Slovenian soldiers to be temporarily pulled out of Iraq


The evacuation was first announced by the Defence Ministry, with Minister Karl Erjavec later saying that the troops would be pulled out together with the German contingent and would first be safely transported to a third country.

They will then be brought to Germany and then to Slovenia, which could happen tomorrow. "The temporary withdrawal of Slovenian soldiers into the third country is expected to be carried out by evening and they should be home tomorrow," Erjavec said.

He stressed the withdrawal would be only temporary, as the participation in the German-led operation Inherent Resolve did not depend on decisions made by the government or the National Assembly. The principle applying was "together in, together out".

Erjavec and Major General Alenka Ermenc, the chief of the general staff of the Slovenian Armed Forces, said the soldiers would be evacuated as soon as the security situation allowed. Erjavec expects no difficulties other than perhaps technical.

The chair of the parliamentary Defence Committee, Samo Bevk, told the Val 202 radio that he had been informed that the evacuation was currently running smoothly. He said these procedures had been carefully planned in advance at the start of the mission.

Erjavec said the soldiers were being pulled out for two reasons: the security situation following last night's attack on the base, and the suspension of the training of Iraqi security forces, which is the main purpose of the mission.

Since the mission is not suspended or concluded, no government measures are needed for the withdrawal, the ministry's order is enough. But Erjavec still decided to inform President Borut Pahor, PM Marjan Šarec and Foreign Minister Miro Cerar of the decision.

Ermenc and Erjavec said the general headquarters had constructed and played out several possible scenarios last week, including the one that in fact happened. Erjavec also commended the military on its advice, and the military intelligence for supplying relevant information promptly.

Erjavec said Slovenia was currently not considering troop withdrawal from Afghanistan, Mali or Lebanon despite the risks involved, or its officer with the US Central Command in Tampa, Florida.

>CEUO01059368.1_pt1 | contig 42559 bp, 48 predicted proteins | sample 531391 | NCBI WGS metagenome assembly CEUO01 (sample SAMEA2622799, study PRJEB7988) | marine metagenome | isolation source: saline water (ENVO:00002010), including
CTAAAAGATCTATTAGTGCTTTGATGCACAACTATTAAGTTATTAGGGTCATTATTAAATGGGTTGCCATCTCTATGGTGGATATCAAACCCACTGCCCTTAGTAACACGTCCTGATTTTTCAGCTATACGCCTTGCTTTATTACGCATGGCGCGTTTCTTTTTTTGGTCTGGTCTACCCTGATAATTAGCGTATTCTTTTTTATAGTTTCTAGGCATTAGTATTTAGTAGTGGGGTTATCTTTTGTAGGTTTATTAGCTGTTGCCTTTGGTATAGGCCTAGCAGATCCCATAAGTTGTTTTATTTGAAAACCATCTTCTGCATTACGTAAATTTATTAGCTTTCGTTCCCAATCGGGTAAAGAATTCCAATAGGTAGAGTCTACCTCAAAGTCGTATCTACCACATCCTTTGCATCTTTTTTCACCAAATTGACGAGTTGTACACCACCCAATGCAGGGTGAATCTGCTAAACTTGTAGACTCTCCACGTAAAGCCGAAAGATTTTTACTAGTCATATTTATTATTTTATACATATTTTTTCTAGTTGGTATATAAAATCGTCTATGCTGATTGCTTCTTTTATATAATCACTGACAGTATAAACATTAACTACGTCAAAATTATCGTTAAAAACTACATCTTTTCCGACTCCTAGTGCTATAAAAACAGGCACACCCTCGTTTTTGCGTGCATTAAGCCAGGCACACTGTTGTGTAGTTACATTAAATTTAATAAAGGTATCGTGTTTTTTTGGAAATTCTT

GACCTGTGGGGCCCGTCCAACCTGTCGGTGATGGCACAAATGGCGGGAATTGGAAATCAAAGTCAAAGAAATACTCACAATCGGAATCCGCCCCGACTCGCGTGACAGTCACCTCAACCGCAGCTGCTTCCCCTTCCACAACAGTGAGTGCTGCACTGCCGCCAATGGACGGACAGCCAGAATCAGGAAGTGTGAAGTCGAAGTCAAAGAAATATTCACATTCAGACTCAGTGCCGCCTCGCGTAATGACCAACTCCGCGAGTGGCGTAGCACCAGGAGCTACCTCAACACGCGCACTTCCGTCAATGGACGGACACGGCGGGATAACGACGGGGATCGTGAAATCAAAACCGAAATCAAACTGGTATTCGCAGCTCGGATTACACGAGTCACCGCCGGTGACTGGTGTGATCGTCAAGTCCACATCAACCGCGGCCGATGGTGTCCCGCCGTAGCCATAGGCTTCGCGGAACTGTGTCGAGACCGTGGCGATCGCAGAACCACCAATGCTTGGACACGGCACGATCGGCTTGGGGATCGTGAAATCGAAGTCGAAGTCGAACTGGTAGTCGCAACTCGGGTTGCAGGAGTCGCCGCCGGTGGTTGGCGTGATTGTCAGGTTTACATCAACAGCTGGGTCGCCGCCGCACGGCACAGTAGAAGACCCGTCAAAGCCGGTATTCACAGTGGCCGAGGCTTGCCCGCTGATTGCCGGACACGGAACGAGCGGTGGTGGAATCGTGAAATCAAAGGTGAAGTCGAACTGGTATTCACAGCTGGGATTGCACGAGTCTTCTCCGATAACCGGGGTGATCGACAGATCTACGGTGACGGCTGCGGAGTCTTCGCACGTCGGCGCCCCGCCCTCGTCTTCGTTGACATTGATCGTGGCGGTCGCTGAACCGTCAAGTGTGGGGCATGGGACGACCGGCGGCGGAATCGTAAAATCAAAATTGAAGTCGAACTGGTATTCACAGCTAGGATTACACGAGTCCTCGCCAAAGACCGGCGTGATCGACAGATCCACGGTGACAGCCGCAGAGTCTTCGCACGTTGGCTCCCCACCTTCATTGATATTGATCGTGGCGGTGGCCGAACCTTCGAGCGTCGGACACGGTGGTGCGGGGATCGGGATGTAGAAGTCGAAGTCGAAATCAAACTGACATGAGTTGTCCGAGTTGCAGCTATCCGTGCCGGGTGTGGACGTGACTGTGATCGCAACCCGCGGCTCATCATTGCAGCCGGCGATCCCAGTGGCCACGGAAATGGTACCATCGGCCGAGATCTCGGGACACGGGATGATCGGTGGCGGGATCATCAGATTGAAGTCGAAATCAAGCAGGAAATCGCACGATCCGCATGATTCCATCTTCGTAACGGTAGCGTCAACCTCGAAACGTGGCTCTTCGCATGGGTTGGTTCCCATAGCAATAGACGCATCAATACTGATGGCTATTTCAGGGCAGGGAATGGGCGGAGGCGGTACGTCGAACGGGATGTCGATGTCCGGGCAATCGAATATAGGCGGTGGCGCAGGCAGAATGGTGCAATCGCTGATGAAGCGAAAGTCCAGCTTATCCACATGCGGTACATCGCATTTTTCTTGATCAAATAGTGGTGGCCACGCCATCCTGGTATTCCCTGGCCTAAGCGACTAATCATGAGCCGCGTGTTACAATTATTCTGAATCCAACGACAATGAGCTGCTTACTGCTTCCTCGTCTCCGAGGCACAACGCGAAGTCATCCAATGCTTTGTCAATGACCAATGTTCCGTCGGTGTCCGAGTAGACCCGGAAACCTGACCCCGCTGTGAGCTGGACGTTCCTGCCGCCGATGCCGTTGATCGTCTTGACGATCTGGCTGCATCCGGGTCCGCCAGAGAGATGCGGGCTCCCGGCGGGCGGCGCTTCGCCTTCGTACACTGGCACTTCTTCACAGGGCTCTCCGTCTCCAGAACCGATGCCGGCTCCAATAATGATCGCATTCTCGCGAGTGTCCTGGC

Cerar welcomed the decision and again called for easing of tensions. "It is important that the soldiers are not injured and are feeling fine," he wrote, announcing a meeting on Friday of EU's foreign ministers where they would determine further action.

The Foreign Ministry subsequently issued a statement condemning the attack on army bases and called on all sides to refrain from any activities that would escalate tensions in the region.

Parliamentary parties supported the troop pull-out, with several calling for a de-escalation of tensions and representatives of the ruling coalition Marjan Šarec List (LMŠ) and Social Democrats (SD) calling on the EU to take on a more active role as an intermediary between the US and Iran.

The opposition Democrats (SDS) expressed their support for the US's "determined response to the provocations of the extremist regime of ayatollahs," condemning what they described as "irrational support thrown by the left political forces behind the Iranian regime".

By contrast, the Left called for a more active condemnation of the US escalation of aggression against Iran, which it said was not aimed at achieving peace, security and political stability, but rather threatened to push the region into a new war that would benefit the arms lobby.

An economic expert has assessed that while Slovenia has had minimum business presence in Iran, which is the subject of strict sanctions, the latest escalation of tensions in the Middle East is seen as bad for business in the entire region.

The escalation will make it more difficult to do business in the region, Jure Stojan, a partner at the Institute of Strategic Studies, a think-tank, told the STA.

National security expert Iztok Prezelj has meanwhile told the STA that in the wake of Wednesday's Iranian missile strikes on US bases in Iraq, it is most likely that the conflict between will escalate in Iraq, as the country is weak.

He added that it was difficult to predict any future developments or outcomes, while the fact that firing missiles at US targets in Iraq as retaliation for the assassination of Soleimani could be seen as the lesser evil since other possible scenarios were much worse.

Prezelj believes that escalating tensions between Washington and Tehran could affect Europe as well. "A restless Middle East has always led to refugees and economic damage."